T Nation

Trap Bar OHP


#1

I read an article that mentioned overhead pressing with a trap bar, does anyone here do it? It makes sense - neutral grip and you don't need to move your head out of the way. What are the disadvantages?


#2

I’ve had the same idea. I found the instability that comes with pressing with the trap bar a bit of an issue personally.


#3

[quote]dagill2 wrote:
I’ve had the same idea. I found the instability that comes with pressing with the trap bar a bit of an issue personally.[/quote]

I thought that as well, but maybe it would actually be beneficial because you can see if your form is off. If the bar tilts forward or back then you know you aren’t holding it in the right place and so you’ll be more consistent. I haven’t tried it yet though so this is all theoretical.


#4

I think it’s a case of fitting a square peg in a round hole. the trap bar, IMO, would require you to take an uncomfortably wide grip for overhead pressing. Why not use a swiss bar?


#5

Paul Kelso was real big on this movement. You can read about it in Powerlifting Basics: Texas Style and the Shrug Book (the latter even includes photos of it).

Never performed the movement myself. Couldn’t really figure out an appropriate way to get into the apparatus with a good amount of weight. Maybe jerk blocks, and then you duck under it.


#6

I think Ben Bruno recommended it in one of his articles.

It looks pretty good with this type of bar: https://www.youtube.com/watch?v=jPMvsDxdpmo
The trap bar at my gym is fully enclosed so racking it/cleaning it might be an issue.


#7

[quote]nighthawkz wrote:
I think it’s a case of fitting a square peg in a round hole. the trap bar, IMO, would require you to take an uncomfortably wide grip for overhead pressing. Why not use a swiss bar?[/quote]

I don’t have access to one currently. That is a good idea though.


#8

[quote]nighthawkz wrote:
Why not use a swiss bar?[/quote]
If we’re looking for neural-grip pressing, I think I’ve pretty much settled on “just” using dumbbells. The Swiss bar still has me moving my head out of the way for fear of catching myself in the jaw. Could be a technique issue on my end or could just be in my head. But the way I figure, there’s not a ton of benefits that Swiss bar/trap bar pressing can offer that dumbbells can’t.

The most obvious is the chance to use a heavier load, but like you guys have mentioned, the stability requirements increase dramatically with a bar, relative to “heavy” dumbbells. So, yeah, overall I’d probably just go for dumbbells.

[quote]Iron Condor wrote:
I think Ben Bruno recommended it in one of his articles.[/quote]
He’s a big fan of the Dead-Squat bar, I believe moreso than a basic trap bar.

[quote]It looks pretty good with this type of bar [vid]
The trap bar at my gym is fully enclosed so racking it/cleaning it might be an issue.[/quote]
That’s a weirdly interesting half-trap bar, but it’s still a funky/ugly “clean” and he had to duck his head down to get it out of the way. Here’s a guy curling/continental cleaning a trap bar in a super-awkward way. He still moves some big weight, but also spent a ton of energy to get the bar into position:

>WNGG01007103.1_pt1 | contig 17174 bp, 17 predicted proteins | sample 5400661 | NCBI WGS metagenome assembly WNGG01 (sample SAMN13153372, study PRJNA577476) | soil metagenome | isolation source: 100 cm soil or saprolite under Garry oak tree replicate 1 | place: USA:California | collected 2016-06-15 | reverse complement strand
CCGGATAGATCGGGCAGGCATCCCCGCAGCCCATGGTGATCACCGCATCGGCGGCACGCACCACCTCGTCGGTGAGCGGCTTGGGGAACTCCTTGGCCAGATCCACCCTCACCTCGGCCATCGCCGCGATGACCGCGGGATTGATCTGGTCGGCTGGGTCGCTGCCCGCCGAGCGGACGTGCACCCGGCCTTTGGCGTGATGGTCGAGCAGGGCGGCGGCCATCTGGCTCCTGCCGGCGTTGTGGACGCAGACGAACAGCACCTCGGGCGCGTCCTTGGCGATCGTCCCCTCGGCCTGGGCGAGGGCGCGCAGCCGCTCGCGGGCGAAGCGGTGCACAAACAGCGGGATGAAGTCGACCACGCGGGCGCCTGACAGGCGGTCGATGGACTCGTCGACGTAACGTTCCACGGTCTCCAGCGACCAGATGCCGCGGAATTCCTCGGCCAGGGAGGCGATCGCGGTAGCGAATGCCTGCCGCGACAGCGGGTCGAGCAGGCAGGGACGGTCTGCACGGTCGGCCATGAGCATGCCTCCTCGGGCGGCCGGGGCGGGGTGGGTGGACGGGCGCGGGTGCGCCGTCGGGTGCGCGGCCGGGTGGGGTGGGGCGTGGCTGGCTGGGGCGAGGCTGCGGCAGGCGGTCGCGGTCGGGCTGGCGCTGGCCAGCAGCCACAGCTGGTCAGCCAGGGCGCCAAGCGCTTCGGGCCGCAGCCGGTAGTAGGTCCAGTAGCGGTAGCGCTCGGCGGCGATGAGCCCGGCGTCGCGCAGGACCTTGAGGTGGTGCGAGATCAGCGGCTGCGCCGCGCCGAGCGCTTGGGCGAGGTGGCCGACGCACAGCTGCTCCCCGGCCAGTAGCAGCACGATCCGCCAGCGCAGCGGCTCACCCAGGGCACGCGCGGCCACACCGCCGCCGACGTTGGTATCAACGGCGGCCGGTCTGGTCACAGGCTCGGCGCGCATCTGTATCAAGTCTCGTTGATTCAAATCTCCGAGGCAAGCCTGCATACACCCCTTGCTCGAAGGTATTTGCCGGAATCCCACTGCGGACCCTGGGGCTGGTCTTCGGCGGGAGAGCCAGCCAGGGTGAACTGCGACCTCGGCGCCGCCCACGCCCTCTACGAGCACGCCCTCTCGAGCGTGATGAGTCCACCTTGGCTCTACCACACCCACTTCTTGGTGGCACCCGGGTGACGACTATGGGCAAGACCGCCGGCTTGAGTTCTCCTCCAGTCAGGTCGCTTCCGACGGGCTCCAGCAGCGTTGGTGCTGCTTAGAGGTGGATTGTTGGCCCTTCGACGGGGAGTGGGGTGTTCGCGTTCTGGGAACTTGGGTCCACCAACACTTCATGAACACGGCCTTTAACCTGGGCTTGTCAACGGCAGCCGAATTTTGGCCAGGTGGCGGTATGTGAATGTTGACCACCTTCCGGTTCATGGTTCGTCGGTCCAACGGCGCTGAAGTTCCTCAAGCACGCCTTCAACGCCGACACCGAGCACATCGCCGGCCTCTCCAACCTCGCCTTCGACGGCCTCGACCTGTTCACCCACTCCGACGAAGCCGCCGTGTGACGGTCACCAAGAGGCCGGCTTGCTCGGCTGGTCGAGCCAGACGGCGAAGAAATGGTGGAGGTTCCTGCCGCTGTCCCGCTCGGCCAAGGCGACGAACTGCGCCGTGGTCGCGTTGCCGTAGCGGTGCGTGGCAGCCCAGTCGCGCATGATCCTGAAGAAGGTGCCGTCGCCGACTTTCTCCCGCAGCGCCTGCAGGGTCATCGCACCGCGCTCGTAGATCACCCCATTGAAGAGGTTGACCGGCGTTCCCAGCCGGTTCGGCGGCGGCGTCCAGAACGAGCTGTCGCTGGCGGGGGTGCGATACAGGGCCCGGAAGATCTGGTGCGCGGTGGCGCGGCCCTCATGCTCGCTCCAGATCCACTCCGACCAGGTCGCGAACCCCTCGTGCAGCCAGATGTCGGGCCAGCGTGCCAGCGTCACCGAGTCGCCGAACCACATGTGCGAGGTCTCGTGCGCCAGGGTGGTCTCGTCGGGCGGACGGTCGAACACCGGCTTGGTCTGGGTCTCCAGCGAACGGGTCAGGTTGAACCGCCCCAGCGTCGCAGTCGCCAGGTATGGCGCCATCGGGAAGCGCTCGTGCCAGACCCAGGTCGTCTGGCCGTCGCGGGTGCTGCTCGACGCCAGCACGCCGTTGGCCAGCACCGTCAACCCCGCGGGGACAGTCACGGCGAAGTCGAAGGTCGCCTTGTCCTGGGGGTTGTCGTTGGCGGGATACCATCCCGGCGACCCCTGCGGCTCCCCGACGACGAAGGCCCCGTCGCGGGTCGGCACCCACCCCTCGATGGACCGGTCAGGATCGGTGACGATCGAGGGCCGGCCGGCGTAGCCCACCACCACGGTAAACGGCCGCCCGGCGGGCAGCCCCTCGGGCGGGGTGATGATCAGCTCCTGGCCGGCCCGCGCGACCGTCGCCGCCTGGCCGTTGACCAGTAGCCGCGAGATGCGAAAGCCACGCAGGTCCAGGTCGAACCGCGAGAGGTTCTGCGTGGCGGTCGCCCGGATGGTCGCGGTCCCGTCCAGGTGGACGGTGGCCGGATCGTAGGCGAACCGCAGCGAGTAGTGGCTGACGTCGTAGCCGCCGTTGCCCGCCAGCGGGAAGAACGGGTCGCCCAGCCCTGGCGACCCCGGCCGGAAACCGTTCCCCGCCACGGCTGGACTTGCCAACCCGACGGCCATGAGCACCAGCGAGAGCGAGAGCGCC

If you don’t have adjustable squat stands (not a rack, but individual stands) I don’t see any easier way to get a basic trap bar into position. That’s a big reason the Dead-Squat bar was designed the way it was, meant to fit inside a rack just like a straight bar. It also has handles slightly angled, not totally parallel, so you’re actually in slight pronation (or supination), almost like an EZ curl bar, which could be further easier on the joints.


#9

[quote]Chris Colucci wrote:

[quote]nighthawkz wrote:
Why not use a swiss bar?[/quote]
If we’re looking for neural-grip pressing, I think I’ve pretty much settled on “just” using dumbbells. The Swiss bar still has me moving my head out of the way for fear of catching myself in the jaw. Could be a technique issue on my end or could just be in my head. But the way I figure, there’s not a ton of benefits that Swiss bar/trap bar pressing can offer that dumbbells can’t.

The most obvious is the chance to use a heavier load, but like you guys have mentioned, the stability requirements increase dramatically with a bar, relative to “heavy” dumbbells. So, yeah, overall I’d probably just go for dumbbells.

[/quote]

This swiss bar is actually going to require even further head movement than the barbell in that regard, but that’s not terrible if you’re training for a log press. Having the weight out in front of you makes it something of a different animal than the DBs (unless you press the DBs from in front of your chest pressed together versus over your shoulders, which some folks do for a ghetto log simulator).

As you mentioned, the biggest positive is the fact you can rack a swiss bar. Real nice for floor pressing in that regard, and much easier than trying to muscle a pair of heavy dummbbells into place, but I never really fell in love with the implement. Honestly, the best thing it’s doing right now is sitting on top of my power rack and allowing me to do NG chins.


#10

I switched out to using a swiss bar for pressing about 6 weeks ago, trying to work around some shoulder pain. I’m slowly working up, so the weight isn’t particularly heavy yet.

So far, the neutral grip lets me get into a better position and work around the shoulder pain. I can depress my scapula and flare my lats a bit better at the bottom with a neutral grip.

So far, cleaning from the floor (which is more of a power curl/swing than anything), has worked to prevent any instability. My grip and hand position are set before the bar starts moving, so it’s already stable when it’s racked.

I don’t know if things will stay this way.

I tried using the bar a few times for bench pressing, and it was very awkward. However, it’s been good for overhead pressing and hammer curls.